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Trained and supervised law students conduct the factual investigations into those cases that meet RMICs criteria and are accepted for investigation. These investigations include reconstructing and analyzing the case record, cataloging and locating key physical evidence and witnesses, conducting in-depth prisoner and witness interviews of the prisoner, and developing litigation strategies and documents. Students meet weekly as part of the Innocence Clinic to determine the best course of action on particular cases. If the student investigation uncovers substantial new evidence of innocence, RMICs Case Oversight Committee votes to move the case into litigation and recruits a volunteer attorney to assist in a post-conviction action for exoneration and release. Contact Information: The Rocky Mountain Innocence Center 385 South 700 East B235, Salt Lake City, UT 84102 Phone: 801-355-1888, E-mail: RMIC@Qwest.net http://www.rminnocence.org/

Go to skype.com. There is a way to buy a local nr there. It is not difficult but you have to make an account and then buy an "online number". Select the USA for the number there. Choose the state (NV). Chose area code (or city, town). Choose/buy one of the numbers they offer. You need to upload credit (like 10 or 15 usd) to have the nr work, because when you are called on this nr, it will charge you also. Via cellphone it is a little more expensive than via a landline. You can have the nr forwarded, follow the instructions online. A nr costs 17.50 per 3 months, or 55 for a year., plus the extra cost for the calls being forwarded, Via skype you can buy a nr locally. The nr can be forwarded to your phone at home or cell. For exact prices go to the website. Education notes In our newsletter to the prisoners, we featured the College Guild as one of the small organizations that makes free non-traditional correspondence courses for prisoner students. Unfortunately, although this was not written on their website (visited again today, July 15 2010), they are not sending out courses anymore at this moment. We are sorry to hear that! Here is the email we received: To the Nevada Prison Watch: College Guild provides free non-traditional correspondence courses to prisoners throughout the United States and feature on your web site. We are getting many inquiries from prisoners in the State of Nevada. Unfortunately at the present time we are unable to accept any more students into our program and would be grateful if you could publish a note stating this. We hope the position might change in the new year. Second email: We are running out of funds. Everything we do is dependent on fund raising. We have a long wait list and hope to be able to accommodate those already on it. Maybe in the new year we will be able to take on more students. We would love to be able to expand College Guild to cover everyone who would like to participate. We are looking for some major funding and have a few contacts out there. Any help or ideas you can offer would be gratefully received.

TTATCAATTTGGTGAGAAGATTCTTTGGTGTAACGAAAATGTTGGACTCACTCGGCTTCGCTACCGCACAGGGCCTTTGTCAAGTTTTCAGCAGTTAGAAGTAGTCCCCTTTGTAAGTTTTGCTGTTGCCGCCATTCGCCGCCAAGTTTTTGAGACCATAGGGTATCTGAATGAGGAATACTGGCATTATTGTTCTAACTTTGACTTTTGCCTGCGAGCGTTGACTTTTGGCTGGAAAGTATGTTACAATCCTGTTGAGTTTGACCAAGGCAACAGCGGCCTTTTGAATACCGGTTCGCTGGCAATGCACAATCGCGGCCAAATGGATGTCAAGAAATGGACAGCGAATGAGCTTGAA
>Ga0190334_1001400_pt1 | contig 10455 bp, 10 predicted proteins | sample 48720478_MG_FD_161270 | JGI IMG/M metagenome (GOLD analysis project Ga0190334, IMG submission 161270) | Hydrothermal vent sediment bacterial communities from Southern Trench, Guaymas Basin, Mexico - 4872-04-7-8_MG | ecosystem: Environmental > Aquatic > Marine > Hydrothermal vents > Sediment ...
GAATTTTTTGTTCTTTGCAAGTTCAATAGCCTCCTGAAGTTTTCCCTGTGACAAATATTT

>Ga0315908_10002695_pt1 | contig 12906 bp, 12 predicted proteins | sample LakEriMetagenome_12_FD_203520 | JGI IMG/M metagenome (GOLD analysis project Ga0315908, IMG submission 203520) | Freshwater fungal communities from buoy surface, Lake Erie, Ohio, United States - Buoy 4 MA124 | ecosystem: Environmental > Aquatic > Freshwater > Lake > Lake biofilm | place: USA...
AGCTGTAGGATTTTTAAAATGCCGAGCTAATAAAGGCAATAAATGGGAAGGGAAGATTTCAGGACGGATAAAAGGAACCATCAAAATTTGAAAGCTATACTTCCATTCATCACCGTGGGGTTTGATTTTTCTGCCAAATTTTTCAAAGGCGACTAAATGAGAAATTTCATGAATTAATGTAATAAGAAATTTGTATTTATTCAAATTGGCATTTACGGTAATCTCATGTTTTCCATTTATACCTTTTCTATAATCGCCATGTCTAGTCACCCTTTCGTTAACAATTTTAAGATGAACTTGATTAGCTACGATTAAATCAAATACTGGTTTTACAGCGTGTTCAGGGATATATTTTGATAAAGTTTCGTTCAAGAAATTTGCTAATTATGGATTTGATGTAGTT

Info for your loved ones and yourself about local phonecalls This is a good idea to save money on calling your loved ones who are far away. They do need internet to buy the number. Please tell them this: 1. Go to: .tollfreeforwarding.com 2. Pick your new phone nr: select USA, in the second box, select Nevada. You can choose either for a nr in Las Vegas (702) or Reno (775), from the numbers they offer. 3. In the lowest box, you see a nr you can choose, or follow the little arrow to see more choice of available nrs. 4. `Enter your existing number`: enter here your phone nr to which this number should go. Activate now: you can activate and de-activate just with a click, no extra charges for deactivating. . Pricing: it changed recently, but it looks like a nr is now from 9 usd a month, and then per call you pay a few cents, that you can upload wiht paypal or a credit card.. For pricing visit their website. Other option:

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Third email: We are still operating just trying to get everyone off our current wait list and then if all is well by the end of the year we will take on students directly with no waiting list. Thank you. CG Admin.